As you ponder the rhetorical nature of the headline here, I would trust your conclusion is that in fact yes, breathing is very important. A funny thing about breathing is once you start, you just cannot seem to stop. It is estimated that the average person may take between 15,000 and 20,000 breaths every day! Humans have adapted very well to breathing the air, literally right in front of our faces. Since the invention of work, workers have been exposed to airborne contaminants. With industrialization and globalization, we continue to discover and create substances that have the potential to cause workers and people in general, great harm.
There are some naturally-occurring airborne contaminants to be concerned with, as well as manufactured chemical or biological agents. Examples of naturally occurring substances would be Silica and Asbestos (solid particulates that can affect the lung and body tissue, usually not immediately), and Methane and Hydrogen Sulfide (gases that can have a health effect on a person almost immediately.) Examples of manufactured chemical or biological agents are found everywhere, in almost any workplace.
A workplace would be doing very well to make sure that everyone involved is informed of the hazardous substances they may be working with and how to protect themselves, including appropriate and adequate Respiratory Protection. This may include such elements as simple as training or workers and as complicated as workplace airborne contaminant/air quality assessments.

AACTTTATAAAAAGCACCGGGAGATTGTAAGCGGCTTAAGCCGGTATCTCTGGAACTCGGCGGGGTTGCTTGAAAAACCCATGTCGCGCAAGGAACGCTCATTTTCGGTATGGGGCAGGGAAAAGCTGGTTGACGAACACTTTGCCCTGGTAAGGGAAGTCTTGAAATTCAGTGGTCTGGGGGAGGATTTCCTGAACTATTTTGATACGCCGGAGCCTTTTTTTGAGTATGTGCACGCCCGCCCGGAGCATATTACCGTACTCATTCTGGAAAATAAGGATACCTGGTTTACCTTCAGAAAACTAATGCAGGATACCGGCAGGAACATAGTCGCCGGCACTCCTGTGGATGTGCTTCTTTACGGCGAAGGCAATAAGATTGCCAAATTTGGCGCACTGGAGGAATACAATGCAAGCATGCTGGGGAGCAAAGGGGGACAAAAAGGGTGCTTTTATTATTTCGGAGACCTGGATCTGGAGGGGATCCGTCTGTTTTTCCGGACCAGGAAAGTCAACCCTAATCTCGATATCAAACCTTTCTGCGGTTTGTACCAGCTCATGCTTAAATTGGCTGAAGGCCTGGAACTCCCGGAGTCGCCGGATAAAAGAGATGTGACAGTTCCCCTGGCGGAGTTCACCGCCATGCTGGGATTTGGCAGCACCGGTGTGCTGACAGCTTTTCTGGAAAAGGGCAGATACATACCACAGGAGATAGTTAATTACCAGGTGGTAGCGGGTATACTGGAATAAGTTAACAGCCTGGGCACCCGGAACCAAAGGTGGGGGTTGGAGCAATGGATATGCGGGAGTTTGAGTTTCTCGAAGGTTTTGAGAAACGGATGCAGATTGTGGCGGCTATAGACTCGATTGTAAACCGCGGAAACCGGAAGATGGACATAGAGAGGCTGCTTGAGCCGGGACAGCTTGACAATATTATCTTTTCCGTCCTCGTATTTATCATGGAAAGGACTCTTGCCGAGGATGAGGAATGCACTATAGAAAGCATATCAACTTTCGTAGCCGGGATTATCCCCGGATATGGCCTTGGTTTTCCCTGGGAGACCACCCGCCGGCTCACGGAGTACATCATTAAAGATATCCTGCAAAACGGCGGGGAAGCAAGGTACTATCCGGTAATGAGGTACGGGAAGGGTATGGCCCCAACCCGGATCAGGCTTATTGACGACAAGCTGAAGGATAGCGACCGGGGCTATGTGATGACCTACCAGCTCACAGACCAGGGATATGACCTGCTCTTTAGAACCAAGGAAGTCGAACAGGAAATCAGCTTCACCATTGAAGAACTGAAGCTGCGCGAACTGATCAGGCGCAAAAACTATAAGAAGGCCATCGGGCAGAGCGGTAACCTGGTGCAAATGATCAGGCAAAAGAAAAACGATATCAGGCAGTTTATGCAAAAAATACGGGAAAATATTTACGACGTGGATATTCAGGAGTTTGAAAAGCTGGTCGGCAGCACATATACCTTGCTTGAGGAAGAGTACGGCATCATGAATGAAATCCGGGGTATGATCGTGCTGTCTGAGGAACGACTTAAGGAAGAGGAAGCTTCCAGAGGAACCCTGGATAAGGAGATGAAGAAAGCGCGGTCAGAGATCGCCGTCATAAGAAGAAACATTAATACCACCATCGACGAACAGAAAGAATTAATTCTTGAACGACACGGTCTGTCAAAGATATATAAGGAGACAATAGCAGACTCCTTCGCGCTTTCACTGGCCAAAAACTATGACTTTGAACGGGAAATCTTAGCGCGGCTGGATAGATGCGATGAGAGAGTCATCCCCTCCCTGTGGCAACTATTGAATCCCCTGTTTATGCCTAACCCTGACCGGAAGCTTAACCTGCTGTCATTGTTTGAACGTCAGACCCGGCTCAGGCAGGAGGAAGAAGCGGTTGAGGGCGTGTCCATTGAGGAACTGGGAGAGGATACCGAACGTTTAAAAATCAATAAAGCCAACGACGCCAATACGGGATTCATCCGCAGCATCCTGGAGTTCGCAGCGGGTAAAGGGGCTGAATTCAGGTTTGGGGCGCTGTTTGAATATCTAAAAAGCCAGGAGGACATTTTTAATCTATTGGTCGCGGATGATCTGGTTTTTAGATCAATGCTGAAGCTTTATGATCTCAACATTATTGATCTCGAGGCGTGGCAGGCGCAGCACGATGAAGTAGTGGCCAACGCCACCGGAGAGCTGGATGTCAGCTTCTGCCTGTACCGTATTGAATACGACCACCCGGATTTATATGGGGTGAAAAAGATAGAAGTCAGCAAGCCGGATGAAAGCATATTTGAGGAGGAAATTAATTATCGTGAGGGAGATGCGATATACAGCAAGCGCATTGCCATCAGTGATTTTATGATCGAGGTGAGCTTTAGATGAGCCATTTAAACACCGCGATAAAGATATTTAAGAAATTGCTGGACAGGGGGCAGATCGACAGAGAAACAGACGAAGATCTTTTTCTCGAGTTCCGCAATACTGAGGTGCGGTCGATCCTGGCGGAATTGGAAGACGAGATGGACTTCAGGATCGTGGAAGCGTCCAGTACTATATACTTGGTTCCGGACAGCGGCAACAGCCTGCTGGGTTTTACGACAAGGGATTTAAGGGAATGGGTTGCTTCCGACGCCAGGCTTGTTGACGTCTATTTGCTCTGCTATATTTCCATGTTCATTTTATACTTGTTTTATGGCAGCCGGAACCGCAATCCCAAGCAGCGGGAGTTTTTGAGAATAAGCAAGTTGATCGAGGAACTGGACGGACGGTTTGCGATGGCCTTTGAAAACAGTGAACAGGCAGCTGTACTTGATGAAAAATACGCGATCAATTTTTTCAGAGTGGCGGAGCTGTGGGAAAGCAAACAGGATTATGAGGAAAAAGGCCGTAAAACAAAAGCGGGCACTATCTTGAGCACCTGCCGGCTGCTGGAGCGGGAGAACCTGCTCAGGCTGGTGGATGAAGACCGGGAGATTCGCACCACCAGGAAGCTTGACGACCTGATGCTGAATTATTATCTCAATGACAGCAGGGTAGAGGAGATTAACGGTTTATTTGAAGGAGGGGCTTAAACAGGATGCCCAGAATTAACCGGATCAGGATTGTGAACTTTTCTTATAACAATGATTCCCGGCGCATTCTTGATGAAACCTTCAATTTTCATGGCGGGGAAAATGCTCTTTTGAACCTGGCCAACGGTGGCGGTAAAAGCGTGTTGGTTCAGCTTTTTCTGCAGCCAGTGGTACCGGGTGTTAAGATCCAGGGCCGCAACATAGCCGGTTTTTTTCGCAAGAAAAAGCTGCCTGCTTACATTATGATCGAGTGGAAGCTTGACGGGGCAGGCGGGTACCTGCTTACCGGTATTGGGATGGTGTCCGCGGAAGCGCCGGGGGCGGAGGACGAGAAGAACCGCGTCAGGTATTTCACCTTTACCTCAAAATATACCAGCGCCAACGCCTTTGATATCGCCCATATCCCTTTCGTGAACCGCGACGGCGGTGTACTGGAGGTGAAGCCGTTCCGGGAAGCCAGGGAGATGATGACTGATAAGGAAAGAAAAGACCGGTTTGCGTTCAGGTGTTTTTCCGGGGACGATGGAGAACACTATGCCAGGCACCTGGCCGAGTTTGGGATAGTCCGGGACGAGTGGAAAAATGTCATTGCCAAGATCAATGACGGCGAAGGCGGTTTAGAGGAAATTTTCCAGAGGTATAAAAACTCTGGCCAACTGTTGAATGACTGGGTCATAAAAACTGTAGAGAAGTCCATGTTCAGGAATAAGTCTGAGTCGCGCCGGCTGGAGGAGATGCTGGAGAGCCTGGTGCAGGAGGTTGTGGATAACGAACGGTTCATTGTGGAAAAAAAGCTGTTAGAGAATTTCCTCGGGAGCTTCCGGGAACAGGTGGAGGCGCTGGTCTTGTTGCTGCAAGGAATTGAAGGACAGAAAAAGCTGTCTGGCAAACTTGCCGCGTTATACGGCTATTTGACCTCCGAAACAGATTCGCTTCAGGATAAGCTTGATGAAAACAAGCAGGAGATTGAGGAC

In Ontario, and Canada abroad, we are not on our own when it comes to determining which type of Respiratory Protection will be sufficient to protect workers. This type of PPE ranges from the very basic dust mask (commonly referred to as an N95 mask), to Half-face and Full-face elastomeric masks, all the way up to pressurized HAZMAT suits with the breathing air being supplied by an external device. There are many resources to help us figure out what level of Respiratory Protection our workers need for any circumstance. Below are some links to some websites and organizations which may assist you when trying to manage Respiratory Protection concerns. As always, if you need assistance with the Respiratory Protection part of your Safety Program, our experienced and well-versed consultants are here to help ensure you get it right.
Ministry of Labour (MOL, Ontario)
Canadian Centre for Occupational Health and Safety (CCOHS, Federal)
National Institute for Occupational Health and Safety (NIOSH, U.S. Federal)
Michael Miller | Safety Trainer